A common blunder is to buy the smaller batteries because that approach is less expensive up front. The problem is that when current splits between parallel strings, it's never exactly equal. Often, a slightly weak cell or terminal corrosion will cause a whole battery string to receive less charge. It will degrade and fail long before other parallel strings. And because partial replacement aggravates inequalities, the only practical solution is to replace the entire battery bank. One way to reduce or avoid parallel battery strings is to use the highest DC voltage standard that is practical. The same batteries that would form two strings at 24 V can be wired all in one string for a 48 V system (now a common standard). The quantity of energy storage is the same, but the layout is simpler and the current at critical junctures is cut in half.
If you must have multiple battery strings, avoid stacking cable lugs at the battery terminals to make parallel connections. Instead, bring wires separately from each string to two bus bars outside the battery box. This reduces corrosion potential and helps create electrical symmetry.
Single String Large 2-volt cells wired in a single "string"-literally, one big battery.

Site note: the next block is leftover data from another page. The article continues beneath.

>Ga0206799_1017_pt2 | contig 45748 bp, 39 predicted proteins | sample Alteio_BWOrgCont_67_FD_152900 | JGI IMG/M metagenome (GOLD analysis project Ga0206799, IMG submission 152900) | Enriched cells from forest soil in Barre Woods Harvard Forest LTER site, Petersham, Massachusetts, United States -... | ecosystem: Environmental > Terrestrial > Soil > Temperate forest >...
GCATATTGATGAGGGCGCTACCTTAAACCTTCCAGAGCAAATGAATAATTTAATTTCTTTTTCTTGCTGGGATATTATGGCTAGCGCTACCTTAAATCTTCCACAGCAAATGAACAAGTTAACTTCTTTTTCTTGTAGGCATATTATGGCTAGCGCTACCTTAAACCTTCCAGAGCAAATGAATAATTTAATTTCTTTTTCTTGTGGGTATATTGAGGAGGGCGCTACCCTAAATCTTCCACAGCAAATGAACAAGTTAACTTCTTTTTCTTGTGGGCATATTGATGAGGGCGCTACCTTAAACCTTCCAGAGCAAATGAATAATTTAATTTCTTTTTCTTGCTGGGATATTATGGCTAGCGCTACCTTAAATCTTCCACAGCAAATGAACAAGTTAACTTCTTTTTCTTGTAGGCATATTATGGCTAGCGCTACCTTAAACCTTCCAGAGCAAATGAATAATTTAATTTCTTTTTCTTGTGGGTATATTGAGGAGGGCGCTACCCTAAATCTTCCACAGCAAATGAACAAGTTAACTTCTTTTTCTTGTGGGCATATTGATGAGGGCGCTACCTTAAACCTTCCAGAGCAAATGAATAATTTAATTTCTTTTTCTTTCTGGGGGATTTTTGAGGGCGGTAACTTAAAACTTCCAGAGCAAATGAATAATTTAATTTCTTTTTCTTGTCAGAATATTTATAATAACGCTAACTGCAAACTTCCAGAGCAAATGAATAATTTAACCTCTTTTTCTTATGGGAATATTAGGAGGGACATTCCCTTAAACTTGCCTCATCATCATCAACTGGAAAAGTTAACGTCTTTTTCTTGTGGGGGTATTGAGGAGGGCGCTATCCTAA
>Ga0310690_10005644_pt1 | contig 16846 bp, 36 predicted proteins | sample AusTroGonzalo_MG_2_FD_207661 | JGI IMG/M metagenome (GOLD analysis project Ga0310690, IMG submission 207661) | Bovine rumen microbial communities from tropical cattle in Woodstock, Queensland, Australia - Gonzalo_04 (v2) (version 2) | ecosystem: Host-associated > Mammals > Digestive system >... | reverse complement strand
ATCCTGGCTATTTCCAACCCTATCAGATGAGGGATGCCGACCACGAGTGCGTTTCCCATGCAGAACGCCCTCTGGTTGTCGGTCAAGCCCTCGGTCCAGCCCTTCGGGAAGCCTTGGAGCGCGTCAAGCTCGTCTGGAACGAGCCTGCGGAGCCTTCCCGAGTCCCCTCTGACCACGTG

Two Parallel Strings Medium-size batteries, two strings in parallel. Same amount of lead, equal energy storage.
Three Parallel Strings
Smaller batteries, three strings in parallel. Again, equal energy storage, but much more to go wrong.
# 5      Failure to Prevent Corrosion 
lack of a Protective Environment
Lead-acid batteries temporarily lose approximately 20 percent of their effective capacity when their temperature falls to 30°F (-1°C). This is compared to their rated capacity at a standard temperature of 77°F (25°C). At higher temperatures, their rate of permanent degradation increases. So it is desirable to protect batteries from temperature extremes. Where low temperatures cannot be avoided, buy a larger battery bank to compensate for their reduced capacity in the winter. Avoid direct radiant heat sources that will cause some cells to get warmer than others. The 77°F temperature standard is not sacred, it is simply the standard for the measurement of capacity. An ideal range is between 50 and 85°F (1 0-29°C)
Arrange batteries so they all stay at the same temperature. If they are against an exterior wall, insulate the wall and leave room for air to circulate. Leave air gaps of about 1/2 inch (13 mm) between batteries, so those in the middle don't get warmer than the others. The enclosure should keep the batteries clean and dry, but a minimum of ventilation is required by the National Electrical Code, Article 480.9(A).